How your business has changed: Local government law becomes more complex every year. The past decade Palm Beach County has created the county Office of Inspector General, the Commission on Ethics, new training requirements for municipal elected officials, a new infrastructure surtax, revisions to certain elections laws, public records, website and social media challenges, annual state level legislation that chips away at municipal “home rule,” federal laws and court opinions that impact everything from sign codes, the compliance with the ADA and regulation of certain infrastructure in rights-of-way. The matters with which my attorneys and I must keep current grows and changes all the time. Our firm went through a “split” about five years ago, as happens with many law-firms. Other than the couple of municipalities that stayed with the attorneys who split from the firm, we never lost a client. That is something I am very proud of.
Best business book (or any leadership book) that you have read: Not a fan of business books but “Atlas Shrugged,” by Ayn Rand, and “The Stand” by Stephen King are favorites. I think that they both look at the concept of “good overcoming evil” (in different and unique ways) and show the reader that even if evil scorches the earth, good will overcome and go forward.
Best piece of business advice you have received: Before reaching the point of no return in a situation, ask yourself “Is this the hill I am willing to die on?” My former boss, State Attorney Barry Krischer, gave me that one.
What you tell young people about your business: My job allows me to work closely with important people such as mayors, commissioners, councilors, police and fire chiefs, even senators and Congress people. It is a privilege and a large responsibility to make sure that I give them the best legal advice available so that they can make the decisions they have to make every day in order to make our communities the best they can be.
Many successful people learn from failure. Do you have a failure you can share and what you learned from it? I’d call the one year that I worked as an insurance defense attorney a failure. I was recruited out of the State Attorney’s Office into private practice at a mid-size insurance defense firm. The lure was nothing but more financial compensation. It did not take long to realize I did not enjoy the work at all. For an entire year I dreaded going to work every day. Of course that impacted all aspects of my life. The lesson is that “there’s more to life than making more money.”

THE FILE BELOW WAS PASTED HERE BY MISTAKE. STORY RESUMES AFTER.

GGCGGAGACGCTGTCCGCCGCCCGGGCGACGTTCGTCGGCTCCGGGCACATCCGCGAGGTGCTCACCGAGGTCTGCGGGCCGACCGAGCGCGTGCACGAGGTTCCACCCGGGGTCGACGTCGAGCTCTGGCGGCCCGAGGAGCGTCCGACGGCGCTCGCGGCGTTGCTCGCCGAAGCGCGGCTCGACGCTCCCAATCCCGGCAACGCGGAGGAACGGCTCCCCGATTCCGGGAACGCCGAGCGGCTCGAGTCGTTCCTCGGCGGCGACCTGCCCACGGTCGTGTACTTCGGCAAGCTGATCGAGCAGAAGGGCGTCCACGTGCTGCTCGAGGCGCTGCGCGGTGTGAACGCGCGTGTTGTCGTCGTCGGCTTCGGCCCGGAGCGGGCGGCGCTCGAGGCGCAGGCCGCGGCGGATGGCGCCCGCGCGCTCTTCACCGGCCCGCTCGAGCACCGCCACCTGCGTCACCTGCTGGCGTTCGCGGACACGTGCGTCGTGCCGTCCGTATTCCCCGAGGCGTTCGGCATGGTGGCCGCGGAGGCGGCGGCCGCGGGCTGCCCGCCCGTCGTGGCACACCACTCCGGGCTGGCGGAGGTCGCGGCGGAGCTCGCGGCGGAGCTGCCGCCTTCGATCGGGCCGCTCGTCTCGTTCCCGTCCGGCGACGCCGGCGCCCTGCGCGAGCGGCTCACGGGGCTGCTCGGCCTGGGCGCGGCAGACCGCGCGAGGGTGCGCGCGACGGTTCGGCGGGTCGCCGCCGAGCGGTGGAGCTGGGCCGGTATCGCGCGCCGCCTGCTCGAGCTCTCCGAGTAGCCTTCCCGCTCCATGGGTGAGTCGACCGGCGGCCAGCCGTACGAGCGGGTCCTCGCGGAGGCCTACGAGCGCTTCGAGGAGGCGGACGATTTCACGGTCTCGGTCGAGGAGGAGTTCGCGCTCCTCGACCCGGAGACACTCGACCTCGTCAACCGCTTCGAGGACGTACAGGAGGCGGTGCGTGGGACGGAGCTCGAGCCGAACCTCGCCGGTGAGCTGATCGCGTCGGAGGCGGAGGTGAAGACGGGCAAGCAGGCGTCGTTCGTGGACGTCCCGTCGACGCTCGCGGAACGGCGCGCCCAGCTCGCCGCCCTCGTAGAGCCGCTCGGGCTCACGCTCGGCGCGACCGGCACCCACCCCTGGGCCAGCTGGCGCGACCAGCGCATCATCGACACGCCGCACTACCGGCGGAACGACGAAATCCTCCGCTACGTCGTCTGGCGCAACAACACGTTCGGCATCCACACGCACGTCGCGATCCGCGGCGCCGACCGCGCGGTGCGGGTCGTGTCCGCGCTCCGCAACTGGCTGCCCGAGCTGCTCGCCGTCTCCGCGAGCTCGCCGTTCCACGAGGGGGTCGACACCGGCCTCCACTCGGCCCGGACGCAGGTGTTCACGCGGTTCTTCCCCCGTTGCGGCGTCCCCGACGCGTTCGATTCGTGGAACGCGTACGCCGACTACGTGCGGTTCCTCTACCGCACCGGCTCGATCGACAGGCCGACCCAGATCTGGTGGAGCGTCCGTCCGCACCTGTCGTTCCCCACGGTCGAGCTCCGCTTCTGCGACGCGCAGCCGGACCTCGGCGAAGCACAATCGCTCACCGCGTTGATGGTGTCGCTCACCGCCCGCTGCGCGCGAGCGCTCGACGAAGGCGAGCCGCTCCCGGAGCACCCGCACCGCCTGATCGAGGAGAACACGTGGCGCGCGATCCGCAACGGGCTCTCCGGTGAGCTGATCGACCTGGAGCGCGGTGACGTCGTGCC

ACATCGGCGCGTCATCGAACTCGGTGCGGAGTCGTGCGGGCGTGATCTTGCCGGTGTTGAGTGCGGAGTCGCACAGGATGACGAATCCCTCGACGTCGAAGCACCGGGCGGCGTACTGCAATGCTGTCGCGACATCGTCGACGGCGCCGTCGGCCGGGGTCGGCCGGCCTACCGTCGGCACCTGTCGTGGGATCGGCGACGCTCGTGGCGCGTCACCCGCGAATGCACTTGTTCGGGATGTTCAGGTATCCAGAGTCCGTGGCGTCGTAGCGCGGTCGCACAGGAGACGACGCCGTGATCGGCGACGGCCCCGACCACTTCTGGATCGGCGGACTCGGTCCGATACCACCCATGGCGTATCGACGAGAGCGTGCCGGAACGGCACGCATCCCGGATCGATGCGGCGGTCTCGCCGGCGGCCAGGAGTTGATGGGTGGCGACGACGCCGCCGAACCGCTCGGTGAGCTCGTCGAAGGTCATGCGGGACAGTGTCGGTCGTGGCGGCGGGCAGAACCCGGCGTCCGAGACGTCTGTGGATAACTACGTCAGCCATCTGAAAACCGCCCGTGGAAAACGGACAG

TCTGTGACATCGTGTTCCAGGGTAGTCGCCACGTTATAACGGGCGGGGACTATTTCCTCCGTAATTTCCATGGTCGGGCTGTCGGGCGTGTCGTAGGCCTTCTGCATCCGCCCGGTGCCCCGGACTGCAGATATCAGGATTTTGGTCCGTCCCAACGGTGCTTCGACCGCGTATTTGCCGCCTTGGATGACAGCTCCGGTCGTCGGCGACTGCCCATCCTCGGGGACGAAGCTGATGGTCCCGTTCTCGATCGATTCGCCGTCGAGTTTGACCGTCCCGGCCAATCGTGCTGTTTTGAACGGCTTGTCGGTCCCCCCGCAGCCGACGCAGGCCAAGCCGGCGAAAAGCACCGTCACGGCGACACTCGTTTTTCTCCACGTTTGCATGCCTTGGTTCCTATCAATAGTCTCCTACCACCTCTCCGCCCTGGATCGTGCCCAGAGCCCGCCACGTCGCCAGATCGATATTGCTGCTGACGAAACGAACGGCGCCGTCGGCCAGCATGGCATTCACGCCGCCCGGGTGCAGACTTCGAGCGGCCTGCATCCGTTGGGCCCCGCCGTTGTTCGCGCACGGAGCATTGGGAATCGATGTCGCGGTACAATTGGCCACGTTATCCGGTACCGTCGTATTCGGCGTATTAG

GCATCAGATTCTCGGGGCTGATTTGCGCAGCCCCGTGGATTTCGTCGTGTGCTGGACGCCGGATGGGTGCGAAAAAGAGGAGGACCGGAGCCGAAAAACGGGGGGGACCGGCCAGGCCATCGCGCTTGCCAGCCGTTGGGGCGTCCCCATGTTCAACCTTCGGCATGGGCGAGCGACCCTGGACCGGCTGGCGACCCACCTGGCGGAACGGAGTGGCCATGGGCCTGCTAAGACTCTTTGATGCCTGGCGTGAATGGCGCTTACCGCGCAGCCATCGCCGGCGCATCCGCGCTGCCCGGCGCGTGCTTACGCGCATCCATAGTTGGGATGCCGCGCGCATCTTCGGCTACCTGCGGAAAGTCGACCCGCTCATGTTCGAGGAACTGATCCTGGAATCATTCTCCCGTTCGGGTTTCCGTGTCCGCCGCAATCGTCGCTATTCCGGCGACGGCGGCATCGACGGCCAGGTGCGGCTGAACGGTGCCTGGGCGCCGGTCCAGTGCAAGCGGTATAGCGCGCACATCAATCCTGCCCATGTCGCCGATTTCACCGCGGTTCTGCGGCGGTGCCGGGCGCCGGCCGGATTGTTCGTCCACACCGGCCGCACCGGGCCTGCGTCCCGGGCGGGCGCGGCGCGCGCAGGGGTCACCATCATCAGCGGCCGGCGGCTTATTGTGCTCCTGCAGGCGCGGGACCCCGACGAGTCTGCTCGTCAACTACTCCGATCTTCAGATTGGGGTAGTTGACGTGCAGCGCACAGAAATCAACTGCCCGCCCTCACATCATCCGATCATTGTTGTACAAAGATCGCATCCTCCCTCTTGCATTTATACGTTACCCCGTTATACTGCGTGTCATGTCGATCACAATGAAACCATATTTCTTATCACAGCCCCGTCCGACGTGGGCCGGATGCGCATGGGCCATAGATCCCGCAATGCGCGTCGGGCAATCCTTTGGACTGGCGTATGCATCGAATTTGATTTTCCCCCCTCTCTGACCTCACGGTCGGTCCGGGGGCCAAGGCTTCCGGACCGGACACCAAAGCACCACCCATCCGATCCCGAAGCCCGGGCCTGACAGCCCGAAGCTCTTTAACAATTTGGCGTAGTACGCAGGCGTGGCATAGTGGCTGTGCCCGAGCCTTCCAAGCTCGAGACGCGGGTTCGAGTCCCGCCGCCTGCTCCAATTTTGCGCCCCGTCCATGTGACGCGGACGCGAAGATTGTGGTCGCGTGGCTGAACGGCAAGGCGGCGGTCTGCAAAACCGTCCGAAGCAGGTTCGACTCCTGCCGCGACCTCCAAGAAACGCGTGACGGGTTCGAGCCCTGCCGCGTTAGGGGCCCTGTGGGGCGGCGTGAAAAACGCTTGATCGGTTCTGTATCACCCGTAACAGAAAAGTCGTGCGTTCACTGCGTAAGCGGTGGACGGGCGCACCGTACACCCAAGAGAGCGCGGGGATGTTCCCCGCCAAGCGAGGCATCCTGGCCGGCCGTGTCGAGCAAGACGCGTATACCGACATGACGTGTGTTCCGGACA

What do you see ahead for Palm Beach County? As more residents move in, issues such as water quality, transportation, housing, education and general quality will be more important. The challenge is to find forward thinkers with innovative ideas to balance the population growth with the provision of new, and upkeep of existing infrastructure and public facilities. My generation of leaders and advisers is dealing with redevelopment of blighted areas, moving toward the use of more mass transit and multi-modal methods of transportation (not just cars), and alarming environmental issues that come from local (plastic straws) statewide (agriculture pesticides) and global (sea level rise and coral reef disease) concerns.
Power lunch spot: Depending on the company, either Okeechobee Steakhouse, Park Avenue BBQ, or BJs Brewhouse.
Where would we find you when you are not at the office? Playing trombone with the Palm Beach Gardens Concert Band, or with my wife searching for and collecting rare/antique books and Highwayman art, or model railroading.
Favorite smart phone app: Pocket Universe. Because we aren’t alone out there…
What is the most important trait you look for when hiring? The ability to carry on a meaningful conversation in person; having a personality that lends itself to advising government leaders.